A Trick of the Light

A Trick of the Light

Large Print - 2011
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A New York Times Bestselling Author -- On the morning after Clara's art show at the Musée in Montreal, a woman's body is found among the bleeding hearts of Clara's garden in Three Pines. When Chief Inspector Gamache is called in to investigate, he finds the art world gathered -- a world of shading and light, where nothing is as it seems. And when facts are exposed, it is no longer clear to Gamache if he's found the truth, or simply a trick of the light.
Publisher: Waterville, Me. : Thorndike Press, 2011.
Edition: Large print ed.
ISBN: 9781410441072
1410441075
Characteristics: 615 p. (large print) ; 23 cm.

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l
lsilzel
Sep 26, 2020

#7

JCLJoshN Sep 24, 2020

A friend recommended this author and series to me, and for some reason I didn't start from the beginning, I jumped in with this book. It wasn't what I was expecting. I thought it would be a cozy mystery, since it's part of series set in a small, quaint town, but the mystery isn't solved by an amateur detective, it's a police procedural. Most mystery novels I've read have very little continuity from one to the next, but there is a lot of past story threads still working their way through A Trick of the Light, so it took me a while to figure out what I'd missed and what was going on that wasn't immediately connected to the murder mystery. But when I say I wasn't expecting these things, I don't mean it in a bad way. It made me want to go back through the series for the stories I missed. And go forward to see how the characters progress. It gave me some mysteries of my own to solve.

one of the most boring books I have ever read, filled with cliche and after cliche.

e
ebharris218
Mar 12, 2020

3/12/20- next in the series

m
Memawrayne
Nov 24, 2019

Another good book, but I was sorry to hear that Rose had gone south. I hope she returns soon . I am not reading these books in order and it's a bit of a challenge to see how to put it together, but I still enjoy the books.

w
WhidbeyIslander
Aug 05, 2017

Another satisfying entry in the series, although a little confusing and a few too many coincidences. The writing is what I read Penny's books for, and to see how the residents of Three Pines evolve over time (as well as Armand and Jean Guy). It does harken back to events in previous novels, so reading these books in order helps.

rb3221 May 30, 2017

Greed, jealousy, petty infighting, addiction, change and forgiveness are themes that Penny explores in this novel. There are lots of suspects each with motive and opportunity that keeps the reader guessing right to the end.
Gamache, Beauvoir and Lacoste are back as are most of the core personalities from Three Pines. The back story when Gamache and Beavoir are almost killed continues as does the stormy marriage of Clara and Peter.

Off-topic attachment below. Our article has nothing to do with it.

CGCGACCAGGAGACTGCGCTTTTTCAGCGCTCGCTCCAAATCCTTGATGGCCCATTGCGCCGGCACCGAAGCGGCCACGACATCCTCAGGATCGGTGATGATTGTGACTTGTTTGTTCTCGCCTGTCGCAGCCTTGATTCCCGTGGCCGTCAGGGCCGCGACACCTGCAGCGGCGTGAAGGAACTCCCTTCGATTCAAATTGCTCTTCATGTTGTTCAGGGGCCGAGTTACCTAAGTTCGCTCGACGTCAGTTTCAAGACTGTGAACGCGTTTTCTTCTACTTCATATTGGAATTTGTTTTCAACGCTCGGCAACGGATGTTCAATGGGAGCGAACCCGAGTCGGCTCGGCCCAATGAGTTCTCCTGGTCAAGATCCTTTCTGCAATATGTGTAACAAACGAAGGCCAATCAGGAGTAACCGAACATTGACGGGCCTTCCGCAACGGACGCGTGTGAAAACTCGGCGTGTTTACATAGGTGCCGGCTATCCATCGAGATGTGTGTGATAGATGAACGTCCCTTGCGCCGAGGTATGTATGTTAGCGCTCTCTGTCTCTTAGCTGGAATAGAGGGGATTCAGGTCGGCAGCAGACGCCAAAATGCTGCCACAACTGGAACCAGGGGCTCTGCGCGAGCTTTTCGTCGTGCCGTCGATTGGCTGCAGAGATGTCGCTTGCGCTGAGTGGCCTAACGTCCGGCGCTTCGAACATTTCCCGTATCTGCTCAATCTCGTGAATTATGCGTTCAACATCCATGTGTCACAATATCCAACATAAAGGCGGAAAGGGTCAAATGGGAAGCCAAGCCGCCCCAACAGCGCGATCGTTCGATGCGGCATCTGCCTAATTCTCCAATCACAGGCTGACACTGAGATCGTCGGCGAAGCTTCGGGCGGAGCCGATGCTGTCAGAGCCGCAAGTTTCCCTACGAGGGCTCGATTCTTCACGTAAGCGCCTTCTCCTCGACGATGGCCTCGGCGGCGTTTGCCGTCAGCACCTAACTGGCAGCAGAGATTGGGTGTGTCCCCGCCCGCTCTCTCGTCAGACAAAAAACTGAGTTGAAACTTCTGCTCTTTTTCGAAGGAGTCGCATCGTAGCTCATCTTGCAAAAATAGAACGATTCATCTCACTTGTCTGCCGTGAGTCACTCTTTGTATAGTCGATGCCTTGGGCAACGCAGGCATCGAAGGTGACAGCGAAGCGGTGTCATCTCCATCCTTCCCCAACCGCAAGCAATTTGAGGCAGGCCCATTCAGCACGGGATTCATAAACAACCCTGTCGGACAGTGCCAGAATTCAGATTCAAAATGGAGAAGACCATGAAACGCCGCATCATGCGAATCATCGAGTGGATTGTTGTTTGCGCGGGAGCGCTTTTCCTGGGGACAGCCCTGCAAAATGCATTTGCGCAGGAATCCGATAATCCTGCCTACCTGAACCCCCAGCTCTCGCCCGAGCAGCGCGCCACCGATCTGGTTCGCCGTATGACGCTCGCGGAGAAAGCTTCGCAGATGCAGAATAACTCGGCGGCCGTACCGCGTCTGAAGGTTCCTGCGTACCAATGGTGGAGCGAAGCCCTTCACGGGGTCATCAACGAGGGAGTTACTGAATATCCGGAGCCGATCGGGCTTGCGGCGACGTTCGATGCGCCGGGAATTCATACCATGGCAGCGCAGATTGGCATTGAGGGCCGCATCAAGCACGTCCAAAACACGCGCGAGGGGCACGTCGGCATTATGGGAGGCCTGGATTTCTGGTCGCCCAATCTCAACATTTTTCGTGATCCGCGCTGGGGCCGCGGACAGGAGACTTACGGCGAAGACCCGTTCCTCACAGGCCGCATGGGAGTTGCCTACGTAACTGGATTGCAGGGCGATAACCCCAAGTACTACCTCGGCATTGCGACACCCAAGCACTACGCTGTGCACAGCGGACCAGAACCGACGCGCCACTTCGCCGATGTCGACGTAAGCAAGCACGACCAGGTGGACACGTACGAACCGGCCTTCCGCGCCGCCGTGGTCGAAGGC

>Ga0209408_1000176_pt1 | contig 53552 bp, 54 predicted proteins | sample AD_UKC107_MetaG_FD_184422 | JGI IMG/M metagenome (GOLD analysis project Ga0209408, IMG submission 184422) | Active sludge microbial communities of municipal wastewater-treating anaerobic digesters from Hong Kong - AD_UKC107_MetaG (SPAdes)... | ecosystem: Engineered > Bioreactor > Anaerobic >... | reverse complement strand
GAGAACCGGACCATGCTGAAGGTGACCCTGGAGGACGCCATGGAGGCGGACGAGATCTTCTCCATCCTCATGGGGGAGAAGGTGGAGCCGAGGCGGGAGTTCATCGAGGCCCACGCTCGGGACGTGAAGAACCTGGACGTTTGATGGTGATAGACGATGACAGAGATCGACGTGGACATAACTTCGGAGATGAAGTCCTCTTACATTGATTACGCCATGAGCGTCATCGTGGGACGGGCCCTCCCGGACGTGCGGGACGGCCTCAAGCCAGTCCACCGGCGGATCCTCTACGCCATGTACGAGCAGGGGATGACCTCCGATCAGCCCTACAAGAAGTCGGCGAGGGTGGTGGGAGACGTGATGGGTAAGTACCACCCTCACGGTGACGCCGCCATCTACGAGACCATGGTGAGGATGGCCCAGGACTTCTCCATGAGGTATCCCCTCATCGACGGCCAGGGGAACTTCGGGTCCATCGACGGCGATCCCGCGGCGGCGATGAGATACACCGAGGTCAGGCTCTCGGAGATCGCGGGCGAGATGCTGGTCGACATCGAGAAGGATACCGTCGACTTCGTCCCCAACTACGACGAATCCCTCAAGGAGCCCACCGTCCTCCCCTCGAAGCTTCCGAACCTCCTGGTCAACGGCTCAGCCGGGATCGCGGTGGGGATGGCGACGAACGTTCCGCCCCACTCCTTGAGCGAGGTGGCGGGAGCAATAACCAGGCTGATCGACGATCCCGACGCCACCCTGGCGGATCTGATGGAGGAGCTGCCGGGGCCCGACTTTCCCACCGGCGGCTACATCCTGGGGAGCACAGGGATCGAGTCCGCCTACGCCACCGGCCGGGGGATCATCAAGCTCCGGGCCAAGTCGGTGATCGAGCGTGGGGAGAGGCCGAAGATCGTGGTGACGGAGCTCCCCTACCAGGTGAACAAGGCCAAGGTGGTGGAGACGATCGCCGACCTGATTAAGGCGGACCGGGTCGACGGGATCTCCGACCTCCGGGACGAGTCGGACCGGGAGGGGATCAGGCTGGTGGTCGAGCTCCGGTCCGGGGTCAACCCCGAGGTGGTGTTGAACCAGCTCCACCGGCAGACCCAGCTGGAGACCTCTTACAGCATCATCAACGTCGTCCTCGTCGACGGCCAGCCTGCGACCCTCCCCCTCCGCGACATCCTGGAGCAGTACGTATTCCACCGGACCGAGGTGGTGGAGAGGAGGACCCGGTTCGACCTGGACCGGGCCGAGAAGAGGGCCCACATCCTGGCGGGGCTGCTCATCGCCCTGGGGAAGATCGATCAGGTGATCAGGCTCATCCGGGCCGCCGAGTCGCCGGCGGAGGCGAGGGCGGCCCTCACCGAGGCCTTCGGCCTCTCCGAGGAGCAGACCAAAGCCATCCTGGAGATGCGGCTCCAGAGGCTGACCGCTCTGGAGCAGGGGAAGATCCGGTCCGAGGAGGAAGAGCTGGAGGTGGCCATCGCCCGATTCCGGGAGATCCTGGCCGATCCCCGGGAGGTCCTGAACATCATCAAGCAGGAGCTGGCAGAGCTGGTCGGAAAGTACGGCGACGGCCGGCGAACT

Another well written, very good read and highly recommended.

a
altybiz
Jan 04, 2017

Always glad I've read the Inspector series in sequence, as Penney does a terrific job of building on the depth and background of each person even further as she works through the series. Terrific and believable characters. I very much appreciate her showing us how each person has worthwhile aspects to themselves while still showing their weaknesses. Loved this story.

j
janetmJones
Apr 16, 2016

Louise Penny is a great writer! I've read almost all of this series of her books, and thoroughly enjoyed them. There are lovely bits of humour, and many passages that really give you food for thought. Louise really holds your interest with her stories!

a
adreher
Dec 19, 2015

This is my 3rd Louise Penny novel, so I can't say I haven't tried.
What do people see in her? The writing is melodramatic. The characters, while colourful, are cliches (the wise chief inspector, the grouchy old woman, etc)
And, most of all, she relies on single-sentence paragraphs.
You would think she could learn how to develop a paragraph.
No?

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behere
Aug 18, 2015

"God," whispered Beauvoir. "No wonder people drink. This's about as much fun as drowning." p 166 (referring to an AA meeting.)

b
behere
Aug 18, 2015

Fortin: "There're very few artists who are comfortable among other people. Most prefer to work away quietly in their studios. Whoever said, 'Hell is other people' must have been an artist."
"It was Sartre," said Gamache. "A writer." p 148

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jhmcdee
Nov 05, 2011

Chief Inspector Armand Gamache of the Surete du Quebec has the murder of an artist in Three Pines to deal with. The question to ponder is: Do people change?

This story takes place in summer so, although there are secondary story lines, there aren't the usual inaccurate winter observations that I find annoying.

I gave this story a 7/10.

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